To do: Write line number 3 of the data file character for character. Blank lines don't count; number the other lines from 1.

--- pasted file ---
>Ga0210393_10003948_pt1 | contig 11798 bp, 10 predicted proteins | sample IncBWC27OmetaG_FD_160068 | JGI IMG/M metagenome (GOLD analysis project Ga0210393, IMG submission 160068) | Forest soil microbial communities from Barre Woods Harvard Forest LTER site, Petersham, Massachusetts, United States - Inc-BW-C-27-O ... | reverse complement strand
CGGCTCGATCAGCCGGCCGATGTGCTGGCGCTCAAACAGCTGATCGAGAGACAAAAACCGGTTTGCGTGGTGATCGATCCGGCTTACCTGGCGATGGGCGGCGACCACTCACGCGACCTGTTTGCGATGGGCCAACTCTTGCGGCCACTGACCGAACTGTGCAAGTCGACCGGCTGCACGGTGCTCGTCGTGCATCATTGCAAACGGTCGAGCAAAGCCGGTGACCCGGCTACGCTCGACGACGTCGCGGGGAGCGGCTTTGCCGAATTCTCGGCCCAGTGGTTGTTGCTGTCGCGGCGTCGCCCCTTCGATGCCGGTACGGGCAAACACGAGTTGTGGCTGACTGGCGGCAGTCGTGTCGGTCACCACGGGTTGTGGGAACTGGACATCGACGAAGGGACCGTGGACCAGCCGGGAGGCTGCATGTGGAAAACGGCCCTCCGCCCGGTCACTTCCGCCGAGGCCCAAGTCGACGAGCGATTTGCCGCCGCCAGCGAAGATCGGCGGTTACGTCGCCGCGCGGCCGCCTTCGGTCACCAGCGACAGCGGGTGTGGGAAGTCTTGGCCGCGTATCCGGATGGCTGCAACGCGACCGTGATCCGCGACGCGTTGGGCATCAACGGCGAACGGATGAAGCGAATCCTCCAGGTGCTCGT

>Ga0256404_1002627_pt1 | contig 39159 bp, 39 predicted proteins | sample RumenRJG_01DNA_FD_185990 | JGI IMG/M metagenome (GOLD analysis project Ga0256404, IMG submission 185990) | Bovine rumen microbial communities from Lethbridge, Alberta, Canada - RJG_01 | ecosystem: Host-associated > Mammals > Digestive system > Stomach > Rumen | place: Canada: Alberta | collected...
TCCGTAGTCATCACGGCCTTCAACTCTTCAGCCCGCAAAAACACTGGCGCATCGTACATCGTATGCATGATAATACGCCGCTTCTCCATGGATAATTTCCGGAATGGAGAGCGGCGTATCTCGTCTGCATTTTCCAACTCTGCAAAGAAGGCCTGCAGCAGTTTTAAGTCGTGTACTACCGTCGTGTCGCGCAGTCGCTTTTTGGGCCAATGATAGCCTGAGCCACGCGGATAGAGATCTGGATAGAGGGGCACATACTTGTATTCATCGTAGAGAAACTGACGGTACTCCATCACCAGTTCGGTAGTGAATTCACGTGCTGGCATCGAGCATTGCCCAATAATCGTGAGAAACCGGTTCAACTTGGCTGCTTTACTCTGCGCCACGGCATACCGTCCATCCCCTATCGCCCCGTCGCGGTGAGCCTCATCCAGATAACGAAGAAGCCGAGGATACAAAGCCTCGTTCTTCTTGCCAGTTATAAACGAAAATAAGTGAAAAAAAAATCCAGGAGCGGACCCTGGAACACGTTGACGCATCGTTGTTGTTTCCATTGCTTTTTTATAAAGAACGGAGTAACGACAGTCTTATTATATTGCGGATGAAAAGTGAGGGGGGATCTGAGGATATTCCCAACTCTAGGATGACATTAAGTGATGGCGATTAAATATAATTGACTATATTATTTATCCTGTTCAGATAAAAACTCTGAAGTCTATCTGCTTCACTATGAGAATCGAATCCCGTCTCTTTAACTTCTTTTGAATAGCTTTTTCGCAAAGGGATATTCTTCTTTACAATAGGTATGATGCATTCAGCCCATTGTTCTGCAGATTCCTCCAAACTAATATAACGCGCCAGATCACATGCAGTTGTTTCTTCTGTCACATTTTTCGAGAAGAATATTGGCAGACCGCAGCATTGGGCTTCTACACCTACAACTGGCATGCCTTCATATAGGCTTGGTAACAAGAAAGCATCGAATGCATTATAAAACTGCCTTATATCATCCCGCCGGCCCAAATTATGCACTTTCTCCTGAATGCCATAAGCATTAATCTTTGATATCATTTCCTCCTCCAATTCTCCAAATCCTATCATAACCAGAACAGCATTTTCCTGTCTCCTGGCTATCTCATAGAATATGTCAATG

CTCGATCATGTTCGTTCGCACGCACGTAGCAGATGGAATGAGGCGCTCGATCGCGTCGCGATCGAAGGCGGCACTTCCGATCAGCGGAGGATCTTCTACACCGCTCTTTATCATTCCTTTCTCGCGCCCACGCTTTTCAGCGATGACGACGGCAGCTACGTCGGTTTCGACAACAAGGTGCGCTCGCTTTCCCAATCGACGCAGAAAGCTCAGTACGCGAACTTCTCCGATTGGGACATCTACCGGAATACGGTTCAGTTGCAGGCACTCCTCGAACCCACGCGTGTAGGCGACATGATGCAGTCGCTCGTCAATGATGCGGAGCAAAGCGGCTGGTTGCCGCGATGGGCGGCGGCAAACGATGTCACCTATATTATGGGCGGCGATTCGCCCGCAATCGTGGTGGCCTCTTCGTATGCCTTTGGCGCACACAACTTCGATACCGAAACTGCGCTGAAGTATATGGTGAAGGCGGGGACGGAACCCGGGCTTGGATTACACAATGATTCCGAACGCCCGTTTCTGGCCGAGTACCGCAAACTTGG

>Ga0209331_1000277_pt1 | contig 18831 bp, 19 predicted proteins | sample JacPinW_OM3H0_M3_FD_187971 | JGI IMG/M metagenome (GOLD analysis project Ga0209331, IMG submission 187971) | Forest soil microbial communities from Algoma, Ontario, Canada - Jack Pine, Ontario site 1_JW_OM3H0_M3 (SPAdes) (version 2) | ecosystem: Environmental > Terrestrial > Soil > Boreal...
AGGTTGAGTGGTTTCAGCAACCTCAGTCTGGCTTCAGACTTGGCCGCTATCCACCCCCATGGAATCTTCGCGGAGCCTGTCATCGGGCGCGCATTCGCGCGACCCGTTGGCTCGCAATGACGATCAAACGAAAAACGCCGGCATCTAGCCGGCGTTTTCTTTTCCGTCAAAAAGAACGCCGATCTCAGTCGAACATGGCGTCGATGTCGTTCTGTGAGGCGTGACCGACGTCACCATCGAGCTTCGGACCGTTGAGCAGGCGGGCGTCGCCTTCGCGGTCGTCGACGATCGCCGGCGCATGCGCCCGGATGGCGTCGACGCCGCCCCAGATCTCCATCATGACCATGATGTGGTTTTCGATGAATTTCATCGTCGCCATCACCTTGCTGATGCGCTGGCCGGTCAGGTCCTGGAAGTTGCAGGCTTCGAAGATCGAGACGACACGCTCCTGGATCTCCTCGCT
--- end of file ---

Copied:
>Ga0256404_1002627_pt1 | contig 39159 bp, 39 predicted proteins | sample RumenRJG_01DNA_FD_185990 | JGI IMG/M metagenome (GOLD analysis project Ga0256404, IMG submission 185990) | Bovine rumen microbial communities from Lethbridge, Alberta, Canada - RJG_01 | ecosystem: Host-associated > Mammals > Digestive system > Stomach > Rumen | place: Canada: Alberta | collected...